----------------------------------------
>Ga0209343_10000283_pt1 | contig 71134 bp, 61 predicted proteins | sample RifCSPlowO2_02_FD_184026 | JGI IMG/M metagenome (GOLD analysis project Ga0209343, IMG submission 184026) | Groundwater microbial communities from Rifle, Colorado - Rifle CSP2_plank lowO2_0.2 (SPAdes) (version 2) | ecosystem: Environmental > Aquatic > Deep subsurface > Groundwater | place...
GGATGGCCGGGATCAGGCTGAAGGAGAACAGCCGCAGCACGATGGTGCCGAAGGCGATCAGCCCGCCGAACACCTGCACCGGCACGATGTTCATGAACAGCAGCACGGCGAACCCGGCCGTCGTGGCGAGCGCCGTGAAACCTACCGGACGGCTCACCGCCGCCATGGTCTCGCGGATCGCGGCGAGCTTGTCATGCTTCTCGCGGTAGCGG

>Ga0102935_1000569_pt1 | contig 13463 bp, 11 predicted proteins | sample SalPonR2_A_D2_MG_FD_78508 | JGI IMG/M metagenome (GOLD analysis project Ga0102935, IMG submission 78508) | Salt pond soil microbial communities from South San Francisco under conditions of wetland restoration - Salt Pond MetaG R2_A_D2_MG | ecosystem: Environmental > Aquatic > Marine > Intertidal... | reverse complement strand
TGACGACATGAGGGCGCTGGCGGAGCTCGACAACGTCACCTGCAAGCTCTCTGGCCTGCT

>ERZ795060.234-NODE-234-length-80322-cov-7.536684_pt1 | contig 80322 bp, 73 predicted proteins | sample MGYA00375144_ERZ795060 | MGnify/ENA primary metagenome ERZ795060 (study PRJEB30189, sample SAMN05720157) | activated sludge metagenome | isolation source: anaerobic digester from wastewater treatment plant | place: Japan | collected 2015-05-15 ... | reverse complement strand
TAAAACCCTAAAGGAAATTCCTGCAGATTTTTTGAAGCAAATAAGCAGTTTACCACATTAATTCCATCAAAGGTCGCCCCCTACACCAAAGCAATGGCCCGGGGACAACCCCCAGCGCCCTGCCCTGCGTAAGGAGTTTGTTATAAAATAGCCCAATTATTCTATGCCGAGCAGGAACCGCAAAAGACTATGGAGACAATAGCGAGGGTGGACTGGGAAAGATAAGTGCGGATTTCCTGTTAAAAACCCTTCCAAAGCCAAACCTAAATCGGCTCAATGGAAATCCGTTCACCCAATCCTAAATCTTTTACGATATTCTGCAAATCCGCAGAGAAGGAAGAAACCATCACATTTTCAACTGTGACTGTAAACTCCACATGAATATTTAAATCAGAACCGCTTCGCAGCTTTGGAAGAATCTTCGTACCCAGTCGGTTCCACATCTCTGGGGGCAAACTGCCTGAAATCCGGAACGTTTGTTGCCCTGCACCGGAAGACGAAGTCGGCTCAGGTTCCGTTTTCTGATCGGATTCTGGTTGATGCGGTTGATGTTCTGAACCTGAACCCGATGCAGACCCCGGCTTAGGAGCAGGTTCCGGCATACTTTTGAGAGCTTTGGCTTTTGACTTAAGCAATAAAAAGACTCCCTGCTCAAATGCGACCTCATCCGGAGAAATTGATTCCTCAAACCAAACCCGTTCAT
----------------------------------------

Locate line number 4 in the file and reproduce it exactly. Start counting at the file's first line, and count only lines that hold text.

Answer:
TGACGACATGAGGGCGCTGGCGGAGCTCGACAACGTCACCTGCAAGCTCTCTGGCCTGCT